One more voice in the chorus about Alton Brown and Good Eats. It's incredible, educational, funny, and hands-down the best meals I've made in my life were because of him. He also has a bunch of videos devoted specifically to guys who don't usually cook (one about how to make a perfect breakfast, complete with how to make coffee properly, for example) and they're incredible.
(Do be careful of his suggestions to make your own equipment. It's great advice, but it's a rabbit hole of time. Do listen to his advice for knives and cutting boards, though!)
I will, however, suggest you avoid Jamie Oliver and a few of the other "noveau riche" chefs (basically, anyone who warns you early on to "just follow your feelings!" or refuses to give times and measures for their cooking: the two I remember off the top of my head are Jamie, who is the worst, and Michael Smith, who is a close second). Jamie is a fantastic chef, no question, but a lot of their advice will be things like "Put a pot on, add enough butter, and cook until a lovely, golden colour. Not too long, now!", which is perfectly useless if you're a beginner. Keep those recipes safe for when you're more comfortable with your ingredients and flavours.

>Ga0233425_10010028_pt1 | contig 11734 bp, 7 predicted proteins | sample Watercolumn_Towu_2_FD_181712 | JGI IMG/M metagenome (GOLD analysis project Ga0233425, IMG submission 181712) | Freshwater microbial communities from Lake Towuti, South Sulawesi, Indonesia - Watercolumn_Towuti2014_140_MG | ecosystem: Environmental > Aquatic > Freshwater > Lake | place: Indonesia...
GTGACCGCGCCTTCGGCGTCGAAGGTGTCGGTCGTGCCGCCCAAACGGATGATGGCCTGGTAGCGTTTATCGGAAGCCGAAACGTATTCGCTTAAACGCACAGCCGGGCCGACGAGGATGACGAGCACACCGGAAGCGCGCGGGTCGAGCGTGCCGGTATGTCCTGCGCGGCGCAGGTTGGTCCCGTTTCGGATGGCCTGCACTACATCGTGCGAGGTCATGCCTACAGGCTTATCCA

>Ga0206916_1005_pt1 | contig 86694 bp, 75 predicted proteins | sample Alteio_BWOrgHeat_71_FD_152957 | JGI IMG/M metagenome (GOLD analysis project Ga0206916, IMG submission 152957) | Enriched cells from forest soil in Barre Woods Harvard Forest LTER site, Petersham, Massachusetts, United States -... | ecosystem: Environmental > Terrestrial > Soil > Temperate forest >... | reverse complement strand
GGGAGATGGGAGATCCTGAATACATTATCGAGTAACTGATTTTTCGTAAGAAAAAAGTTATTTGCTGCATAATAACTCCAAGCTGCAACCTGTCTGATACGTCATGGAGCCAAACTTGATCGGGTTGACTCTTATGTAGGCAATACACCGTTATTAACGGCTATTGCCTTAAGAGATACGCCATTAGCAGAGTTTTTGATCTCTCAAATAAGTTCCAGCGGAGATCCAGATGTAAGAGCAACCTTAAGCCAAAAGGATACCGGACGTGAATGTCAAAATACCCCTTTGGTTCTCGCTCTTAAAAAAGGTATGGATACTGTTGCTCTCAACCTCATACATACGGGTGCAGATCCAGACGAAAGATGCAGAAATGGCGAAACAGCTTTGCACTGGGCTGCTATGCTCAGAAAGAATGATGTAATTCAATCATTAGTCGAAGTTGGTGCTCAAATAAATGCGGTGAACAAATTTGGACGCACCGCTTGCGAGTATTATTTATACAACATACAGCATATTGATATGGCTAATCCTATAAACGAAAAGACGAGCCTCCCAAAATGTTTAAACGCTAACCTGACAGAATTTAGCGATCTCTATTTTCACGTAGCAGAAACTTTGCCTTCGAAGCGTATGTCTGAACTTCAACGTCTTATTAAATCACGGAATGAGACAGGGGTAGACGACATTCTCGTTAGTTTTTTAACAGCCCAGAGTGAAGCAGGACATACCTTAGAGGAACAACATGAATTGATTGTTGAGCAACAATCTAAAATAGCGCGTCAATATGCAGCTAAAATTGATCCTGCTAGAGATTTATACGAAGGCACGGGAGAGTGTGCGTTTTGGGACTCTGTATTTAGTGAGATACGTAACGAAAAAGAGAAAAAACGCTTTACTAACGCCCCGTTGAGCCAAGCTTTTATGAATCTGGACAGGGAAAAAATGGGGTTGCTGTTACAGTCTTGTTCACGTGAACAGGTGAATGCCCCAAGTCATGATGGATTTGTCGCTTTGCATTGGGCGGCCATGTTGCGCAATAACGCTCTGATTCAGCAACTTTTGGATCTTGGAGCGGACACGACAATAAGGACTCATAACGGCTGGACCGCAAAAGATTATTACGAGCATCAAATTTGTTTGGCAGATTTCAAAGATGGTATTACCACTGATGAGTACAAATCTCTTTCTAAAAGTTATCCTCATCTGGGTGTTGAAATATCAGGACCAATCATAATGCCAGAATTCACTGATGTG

Also, as an aside: baking is a science, cooking is an art. What I mean is that in order to get the best results with baking, you must follow the rules precisely (until you know ALL the rules, and can start messing with them). Cooking is much more... wibbly-wobbly, timey-whimey. Not enough salt? Add more. Too much cardamom? Add less. And so on. Oh, and restaurants make delicious food by adding more butter than you think you need and more salt than you think they should. Butter and salt make almost everything better.
Lastly, and this is a personal suggestion more than anything; invite friends over and try new things. Just try! Warn everyone in advance that you're experimenting, pick a core recipe you want to try, and set aside 30 minutes more than the recipe says you need. And then keep your local Chinese/pizza/Indian delivery on speed dial for if/when things go belly up.